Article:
In the arcane world of pipeline ratemaking, tariffs are designed to allow the owners to collect revenue sufficient to cover their costs, including a reasonable rate of return on investment. The tariff is supposed to be determined by actual expenditures, or cost-based; the statutory target is a just and reasonable tariff. While it may sound simple in theory, in practice tariff collection and accounting procedures can be quite complicated. In the case of TAPS, those mechanisms were set in place in 1985 - eight years after North Slope oil started flowing through the pipeline - in the controversial 1985 TAPS Settlement Methodology (TSM), which was established by agreement between the state and the TAPS owners.

Since 1996, Tesoro Petroleum has argued that the TSM formula has been manipulated to allow the TAPS owners to file excessive tariffs that overcharge independent shippers (their own costs are merely transfer payments) and reduce their payments to the state by a variety of mechanisms that include plain old double-counting of costs. Twelve years later, the language of the June 20 FERC decision clearly indicates FERC's determination that Tesoro has been right all along. "There is no merit to the TAPS Carriers' [owners'] claim that the TSM is a cost-based methodology," the commission wrote. "They refer to their proxy . . . presentations as support for the specific rates at issue. Clearly, a number of elements within the TSM are unrelated to costs of providing service, or are otherwise inappropriate for cost-based ratemaking." A footnote to this statement listed seven specific TSM tariff elements the commission staff found to be "inconsistent with cost-based ratemaking."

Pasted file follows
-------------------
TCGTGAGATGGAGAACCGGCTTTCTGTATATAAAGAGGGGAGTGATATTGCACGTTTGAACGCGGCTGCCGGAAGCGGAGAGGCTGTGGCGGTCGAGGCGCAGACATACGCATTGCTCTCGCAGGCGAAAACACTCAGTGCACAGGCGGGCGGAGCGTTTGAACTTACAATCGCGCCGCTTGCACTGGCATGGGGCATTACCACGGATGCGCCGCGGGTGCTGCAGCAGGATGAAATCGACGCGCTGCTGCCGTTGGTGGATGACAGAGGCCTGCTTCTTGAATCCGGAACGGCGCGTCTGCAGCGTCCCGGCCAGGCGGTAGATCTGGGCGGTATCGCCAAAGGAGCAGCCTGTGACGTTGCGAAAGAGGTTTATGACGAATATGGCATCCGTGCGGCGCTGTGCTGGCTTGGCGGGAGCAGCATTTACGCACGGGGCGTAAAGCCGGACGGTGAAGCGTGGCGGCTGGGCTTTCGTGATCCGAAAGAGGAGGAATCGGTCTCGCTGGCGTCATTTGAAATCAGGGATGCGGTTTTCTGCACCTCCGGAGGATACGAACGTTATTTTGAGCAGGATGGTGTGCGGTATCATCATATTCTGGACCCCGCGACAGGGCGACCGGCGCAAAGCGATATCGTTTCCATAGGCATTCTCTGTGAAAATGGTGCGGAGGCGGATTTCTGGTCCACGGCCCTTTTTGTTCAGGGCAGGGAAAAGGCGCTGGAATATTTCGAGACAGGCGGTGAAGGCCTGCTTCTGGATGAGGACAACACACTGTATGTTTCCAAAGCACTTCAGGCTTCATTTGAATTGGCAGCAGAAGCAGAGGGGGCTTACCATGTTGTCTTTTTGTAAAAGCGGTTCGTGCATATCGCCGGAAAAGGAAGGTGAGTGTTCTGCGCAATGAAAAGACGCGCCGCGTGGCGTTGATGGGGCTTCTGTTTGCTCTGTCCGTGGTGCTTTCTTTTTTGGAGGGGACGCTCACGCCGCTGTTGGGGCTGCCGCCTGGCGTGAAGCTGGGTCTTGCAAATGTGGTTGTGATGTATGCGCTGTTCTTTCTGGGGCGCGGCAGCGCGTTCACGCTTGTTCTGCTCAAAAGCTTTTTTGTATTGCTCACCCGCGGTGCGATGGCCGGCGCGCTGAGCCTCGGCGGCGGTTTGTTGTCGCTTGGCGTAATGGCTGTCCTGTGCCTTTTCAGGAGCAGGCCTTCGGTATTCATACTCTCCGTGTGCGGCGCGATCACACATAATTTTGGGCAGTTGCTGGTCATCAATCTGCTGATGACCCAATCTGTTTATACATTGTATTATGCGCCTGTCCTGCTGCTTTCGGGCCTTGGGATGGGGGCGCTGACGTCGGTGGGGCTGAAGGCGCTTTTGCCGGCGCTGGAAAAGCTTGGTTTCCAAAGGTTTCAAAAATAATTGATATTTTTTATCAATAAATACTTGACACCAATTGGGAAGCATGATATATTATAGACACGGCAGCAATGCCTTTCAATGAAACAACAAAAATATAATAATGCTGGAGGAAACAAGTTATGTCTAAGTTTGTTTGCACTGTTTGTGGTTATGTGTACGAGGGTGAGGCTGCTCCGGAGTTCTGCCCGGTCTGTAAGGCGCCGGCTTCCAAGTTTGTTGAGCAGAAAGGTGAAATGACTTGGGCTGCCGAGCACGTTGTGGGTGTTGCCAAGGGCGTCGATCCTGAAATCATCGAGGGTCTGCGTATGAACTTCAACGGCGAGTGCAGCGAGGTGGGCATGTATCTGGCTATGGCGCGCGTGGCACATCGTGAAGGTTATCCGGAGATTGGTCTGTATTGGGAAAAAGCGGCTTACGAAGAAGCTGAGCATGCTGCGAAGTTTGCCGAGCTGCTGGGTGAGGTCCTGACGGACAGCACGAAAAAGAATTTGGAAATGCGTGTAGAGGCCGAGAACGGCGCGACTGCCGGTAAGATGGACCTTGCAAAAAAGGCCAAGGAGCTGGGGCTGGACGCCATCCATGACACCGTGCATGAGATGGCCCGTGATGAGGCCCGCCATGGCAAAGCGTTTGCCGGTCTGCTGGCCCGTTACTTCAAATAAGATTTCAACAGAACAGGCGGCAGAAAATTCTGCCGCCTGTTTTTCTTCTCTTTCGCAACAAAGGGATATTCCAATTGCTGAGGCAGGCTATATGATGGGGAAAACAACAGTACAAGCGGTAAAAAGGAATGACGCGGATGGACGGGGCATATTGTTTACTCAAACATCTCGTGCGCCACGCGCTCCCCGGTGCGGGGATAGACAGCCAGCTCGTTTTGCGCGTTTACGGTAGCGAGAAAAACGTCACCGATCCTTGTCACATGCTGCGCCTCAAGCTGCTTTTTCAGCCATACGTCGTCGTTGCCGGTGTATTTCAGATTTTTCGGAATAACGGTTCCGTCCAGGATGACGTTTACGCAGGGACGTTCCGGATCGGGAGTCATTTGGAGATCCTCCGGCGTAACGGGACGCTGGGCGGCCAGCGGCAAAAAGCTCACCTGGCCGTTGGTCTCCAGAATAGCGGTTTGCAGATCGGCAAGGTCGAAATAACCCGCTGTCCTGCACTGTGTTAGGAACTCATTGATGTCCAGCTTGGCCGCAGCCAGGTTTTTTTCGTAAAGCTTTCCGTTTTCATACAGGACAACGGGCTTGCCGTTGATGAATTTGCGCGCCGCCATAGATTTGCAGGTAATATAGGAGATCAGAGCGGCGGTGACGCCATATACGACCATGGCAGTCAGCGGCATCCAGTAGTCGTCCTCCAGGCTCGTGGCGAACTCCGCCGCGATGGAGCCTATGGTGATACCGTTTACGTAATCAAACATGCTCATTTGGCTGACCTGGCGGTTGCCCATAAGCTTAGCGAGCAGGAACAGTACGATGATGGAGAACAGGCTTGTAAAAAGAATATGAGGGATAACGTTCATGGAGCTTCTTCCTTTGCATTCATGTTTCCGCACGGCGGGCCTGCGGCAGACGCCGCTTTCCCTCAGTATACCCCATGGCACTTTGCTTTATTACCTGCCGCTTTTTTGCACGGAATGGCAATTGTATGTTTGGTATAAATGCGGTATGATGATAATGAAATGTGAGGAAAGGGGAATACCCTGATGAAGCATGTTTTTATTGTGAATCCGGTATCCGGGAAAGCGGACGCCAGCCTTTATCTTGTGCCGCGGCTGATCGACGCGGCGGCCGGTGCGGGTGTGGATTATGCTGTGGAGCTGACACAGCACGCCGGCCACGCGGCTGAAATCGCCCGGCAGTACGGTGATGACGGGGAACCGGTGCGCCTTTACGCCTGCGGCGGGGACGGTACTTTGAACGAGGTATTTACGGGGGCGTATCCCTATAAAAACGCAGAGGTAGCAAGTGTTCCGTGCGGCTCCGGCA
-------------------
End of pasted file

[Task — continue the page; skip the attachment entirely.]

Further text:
The following excerpts from the commission's June 20 decision are representative of the strong, declarative language the commission used in rejecting the arguments of the TAPS owners:

  • "Accepting the TAPS Carriers' position would render the just and reasonable standard meaningless, which we decline to do."
  • "We find no merit in the exceptions filed" (by the TAPS owners in opposition to the ALJ's opinion).
  • "Furthermore, the Commission finds that the ALJ properly found the TAPS Carriers' witnesses not credible since they espoused positions that were inconsistent with the TAPS Carriers' annual rate filing, the facts of the case and Commission policy and precedent."
  • "As the ALJ noted, this appears to be another attempt by the TAPS Carriers to overstate elements of their cost-based rate filing to justify recovery of returns more than once."

The FERC's almost complete rejection of the TAPS owners' arguments, discussed above, is reflected in this extraordinary fact: Where judges are notorious for decisions that split the baby, in this case the ALJ and the commission adopted the basic tariff numbers recommended by the Anadarko/Tesoro expert witnesses in their entirety.

Where Was the State?

In view of the state's clear interest in assuring appropriate tariffs to maximize state revenue and to promote competition, during this period one might expect that the state was arguing vigorously at Tesoro's side. .

Not so.

One can read page after page of the ALJ and commission decisions without finding any reference to state arguments. The following paragraphs will explain how the state, under the uncertain stewardship of the Department of Law, spent decades going in the wrong direction and, more recently, managed to marginalize itself.

Despite the importance of pipeline tariffs to state revenues and to North Slope development, when Tesoro challenged the intrastate tariff at the Alaska Public Utilities Commission (predecessor to the RCA) in 1996, the state sided with the TAPS owners in defending the 1985 settlement tariff framework. After the RCA ruled against the state and the TAPS owners in 2002, the state joined the pipeline owners in an unsuccessful court appeal of the RCA ruling against them. Through Tesoro's efforts the RCA tariff was reduced for in-state shipments. However, the TAPS owners continued to increase their shipping charges for the 90% of TAPS oil destined for the Lower 48 and therefore regulated by FERC.